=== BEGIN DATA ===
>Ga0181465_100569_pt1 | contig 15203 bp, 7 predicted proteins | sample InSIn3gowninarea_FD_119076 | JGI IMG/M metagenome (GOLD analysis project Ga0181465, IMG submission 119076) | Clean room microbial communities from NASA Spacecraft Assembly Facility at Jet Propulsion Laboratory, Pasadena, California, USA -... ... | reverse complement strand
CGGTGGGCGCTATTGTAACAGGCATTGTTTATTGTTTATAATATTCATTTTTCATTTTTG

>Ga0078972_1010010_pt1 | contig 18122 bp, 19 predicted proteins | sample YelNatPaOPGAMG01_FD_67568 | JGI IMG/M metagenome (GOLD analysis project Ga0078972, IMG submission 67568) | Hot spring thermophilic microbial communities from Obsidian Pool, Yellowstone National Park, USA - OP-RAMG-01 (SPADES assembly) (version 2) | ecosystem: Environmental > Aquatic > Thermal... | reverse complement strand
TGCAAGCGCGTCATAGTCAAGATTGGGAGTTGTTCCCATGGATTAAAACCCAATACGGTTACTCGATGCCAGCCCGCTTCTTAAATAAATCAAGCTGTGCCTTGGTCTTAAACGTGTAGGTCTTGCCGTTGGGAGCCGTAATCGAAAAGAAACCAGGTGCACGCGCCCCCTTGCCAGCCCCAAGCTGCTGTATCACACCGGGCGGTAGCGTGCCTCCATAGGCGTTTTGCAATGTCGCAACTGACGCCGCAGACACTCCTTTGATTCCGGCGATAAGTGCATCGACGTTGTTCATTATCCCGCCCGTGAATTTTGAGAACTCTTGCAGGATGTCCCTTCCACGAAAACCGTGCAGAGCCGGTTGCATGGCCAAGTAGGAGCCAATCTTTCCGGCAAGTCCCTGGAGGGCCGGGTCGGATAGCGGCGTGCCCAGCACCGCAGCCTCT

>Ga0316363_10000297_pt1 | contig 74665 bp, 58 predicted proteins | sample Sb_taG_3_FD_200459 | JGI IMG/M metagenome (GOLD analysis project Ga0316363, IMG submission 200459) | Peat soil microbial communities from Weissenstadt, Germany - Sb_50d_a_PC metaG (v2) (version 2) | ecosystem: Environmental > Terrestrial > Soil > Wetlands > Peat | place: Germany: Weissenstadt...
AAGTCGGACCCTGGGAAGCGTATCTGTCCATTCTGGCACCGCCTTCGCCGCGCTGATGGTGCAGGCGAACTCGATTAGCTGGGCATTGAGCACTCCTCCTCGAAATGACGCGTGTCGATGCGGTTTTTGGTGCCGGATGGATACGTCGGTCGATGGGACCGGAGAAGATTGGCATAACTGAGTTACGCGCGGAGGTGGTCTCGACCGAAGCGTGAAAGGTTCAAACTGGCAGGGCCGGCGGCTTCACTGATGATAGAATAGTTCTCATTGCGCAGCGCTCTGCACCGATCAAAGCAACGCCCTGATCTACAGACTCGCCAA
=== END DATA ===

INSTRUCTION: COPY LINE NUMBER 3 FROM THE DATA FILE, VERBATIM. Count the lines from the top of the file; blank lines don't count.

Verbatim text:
>Ga0078972_1010010_pt1 | contig 18122 bp, 19 predicted proteins | sample YelNatPaOPGAMG01_FD_67568 | JGI IMG/M metagenome (GOLD analysis project Ga0078972, IMG submission 67568) | Hot spring thermophilic microbial communities from Obsidian Pool, Yellowstone National Park, USA - OP-RAMG-01 (SPADES assembly) (version 2) | ecosystem: Environmental > Aquatic > Thermal... | reverse complement strand